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Anderson Cooper shares tales of finding ‘true calling’

Ayan Sheikh / Senior Lantern reporter

Anderson Cooper, anchor of CNN’S “Anderson Cooper 360” and star of his own daytime talk show, visited Ohio State’s campus Wednesday to share insight on his journey to becoming a reporter.

With his degree in Liberal Arts from Yale University, Cooper sought out to find his purpose in life.

“I didn’t set out to be a TV anchor. I graduated college not knowing what I wanted to do with my life, I really had no idea,” Cooper explained.

Cooper said he found himself drawn to hard news, particularly as a war correspondent; he described his early travel to Sub-Saharan Africa as eye-opening.

“It was the first time I had to talk myself out of a roadblock, it was the first time I had somebody point a gun at me in anger,” Cooper said.

Wanting to pursue a career as a foreign correspondent, Cooper began applying for entry-level positions at television stations like ABC. But he said he wasn’t very successful. Unable to find someone to give him a chance, Cooper then created his own opportunity.

“My thinking was, I should go places that are really dangerous and pretend to be a reporter and there won’t be a lot of people there,” Cooper said.

With a fake press pass his friend made and a borrowed video camera, Cooper embarked on his journey as a reporter.

During his two-hour talk at OSU, Cooper shared news clips of his reporting in Somalia, Rwanda, and his recent coverage of the Arab Spring where he and his camera crew were attacked.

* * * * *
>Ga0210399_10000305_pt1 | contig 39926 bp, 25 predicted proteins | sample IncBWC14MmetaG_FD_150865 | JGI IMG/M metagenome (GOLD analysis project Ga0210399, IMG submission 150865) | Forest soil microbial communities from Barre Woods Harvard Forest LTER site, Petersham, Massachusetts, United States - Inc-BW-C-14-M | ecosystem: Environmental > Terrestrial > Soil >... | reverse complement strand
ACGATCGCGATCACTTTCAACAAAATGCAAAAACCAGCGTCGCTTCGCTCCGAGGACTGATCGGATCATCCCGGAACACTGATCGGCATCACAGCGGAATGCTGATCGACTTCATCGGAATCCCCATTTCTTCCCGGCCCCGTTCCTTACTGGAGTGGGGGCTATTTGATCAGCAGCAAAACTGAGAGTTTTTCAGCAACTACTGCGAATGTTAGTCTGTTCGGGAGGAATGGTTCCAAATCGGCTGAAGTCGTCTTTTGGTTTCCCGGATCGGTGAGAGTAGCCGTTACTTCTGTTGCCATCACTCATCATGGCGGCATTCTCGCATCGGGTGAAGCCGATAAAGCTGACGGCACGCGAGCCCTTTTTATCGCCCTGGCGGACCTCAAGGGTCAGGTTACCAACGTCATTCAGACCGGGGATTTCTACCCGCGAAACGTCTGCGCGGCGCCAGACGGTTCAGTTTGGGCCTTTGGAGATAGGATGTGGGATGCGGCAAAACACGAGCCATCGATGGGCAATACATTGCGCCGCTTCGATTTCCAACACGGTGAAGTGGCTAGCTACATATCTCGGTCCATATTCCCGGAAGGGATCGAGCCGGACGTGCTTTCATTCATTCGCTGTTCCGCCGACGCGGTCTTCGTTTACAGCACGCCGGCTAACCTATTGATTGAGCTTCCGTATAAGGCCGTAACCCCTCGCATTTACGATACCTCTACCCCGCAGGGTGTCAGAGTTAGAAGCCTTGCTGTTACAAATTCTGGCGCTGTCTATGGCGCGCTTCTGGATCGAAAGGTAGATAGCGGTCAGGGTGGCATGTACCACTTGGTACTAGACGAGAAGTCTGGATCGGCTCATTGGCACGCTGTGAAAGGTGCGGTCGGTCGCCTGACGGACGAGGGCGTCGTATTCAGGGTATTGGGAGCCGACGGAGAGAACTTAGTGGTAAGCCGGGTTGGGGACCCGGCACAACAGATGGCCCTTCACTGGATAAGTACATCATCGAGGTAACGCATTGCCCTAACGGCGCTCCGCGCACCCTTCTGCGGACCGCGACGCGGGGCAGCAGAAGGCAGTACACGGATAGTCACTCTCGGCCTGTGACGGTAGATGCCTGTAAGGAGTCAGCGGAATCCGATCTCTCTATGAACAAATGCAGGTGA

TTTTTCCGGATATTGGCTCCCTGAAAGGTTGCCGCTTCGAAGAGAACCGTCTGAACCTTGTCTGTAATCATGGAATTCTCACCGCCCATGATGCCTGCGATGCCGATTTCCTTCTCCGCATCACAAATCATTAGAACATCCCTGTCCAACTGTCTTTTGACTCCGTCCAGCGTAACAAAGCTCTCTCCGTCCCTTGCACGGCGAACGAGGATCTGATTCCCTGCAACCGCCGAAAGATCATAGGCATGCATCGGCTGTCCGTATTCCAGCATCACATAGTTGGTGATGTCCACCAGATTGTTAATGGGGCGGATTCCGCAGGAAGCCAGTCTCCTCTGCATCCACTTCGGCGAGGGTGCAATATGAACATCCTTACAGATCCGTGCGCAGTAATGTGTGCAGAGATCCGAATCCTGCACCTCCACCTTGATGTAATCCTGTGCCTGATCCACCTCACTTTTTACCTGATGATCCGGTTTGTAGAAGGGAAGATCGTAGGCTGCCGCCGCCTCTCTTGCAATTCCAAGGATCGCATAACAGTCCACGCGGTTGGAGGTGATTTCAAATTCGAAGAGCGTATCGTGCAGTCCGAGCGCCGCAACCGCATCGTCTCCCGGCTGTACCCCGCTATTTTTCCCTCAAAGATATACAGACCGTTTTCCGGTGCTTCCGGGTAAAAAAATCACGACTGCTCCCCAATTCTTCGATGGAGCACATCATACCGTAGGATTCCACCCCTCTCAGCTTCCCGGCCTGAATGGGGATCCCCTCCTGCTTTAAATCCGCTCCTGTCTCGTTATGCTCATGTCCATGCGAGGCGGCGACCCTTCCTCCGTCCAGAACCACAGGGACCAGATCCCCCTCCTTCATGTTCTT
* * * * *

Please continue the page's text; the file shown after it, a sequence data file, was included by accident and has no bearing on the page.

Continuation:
While working on his coverage of the 1992 famine in Somalia, Cooper said he then realized that journalism was his “true calling.”

“I’ve never seen starvation … I’ve never seen a child die in front of my eyes.” Cooper said. “In Somalia, I really knew that I had found my calling. I knew I couldn’t stop the starvation … but I could bear witness to their struggles and I could provide testimony to their lives.”

Having lost his older brother during his senior year in college, Cooper said he wanted to go places where “the language of loss was spoken.”

“I wanted to be around others who were surviving so that I could myself learn how to survive,” Cooper said.

Having spent the first three years of his carreer as a foreign correspondent and having to witness countless bodies of civilians killed as a result of the genocide in Rwanda and the famine in Somalia, Cooper decided it was time for him to take a break from hard news and venture into other types of reporting.

“Rwanda was sort of the final straw. I decided after that, that I’ve been doing it too long … I was no longer responding the way you should be responding when you see something like this,” Cooper said.

Lisa Nishimura, fourth-year in marketing logistics management, said she was drawn to Cooper’s intelligence and his humility.

“He’s kinda got that down-to-earth quality, but at the same time he’s really good at delivering the hard facts.”

Cooper then went on to hosting ABC’s reality game show “The Mole” for two seasons before he was offered a position at CNN.

Cooper told the OSU audience that despite the often gruesome nature of wars, it is important to pay attention to the issues instead of turning a blind eye to them.

“It’s very tempting to ignore the sadness that other people have to live through … but I do think it’s important not to turn away,” Cooper said. “I think we have to look directly at things that scare us most.”

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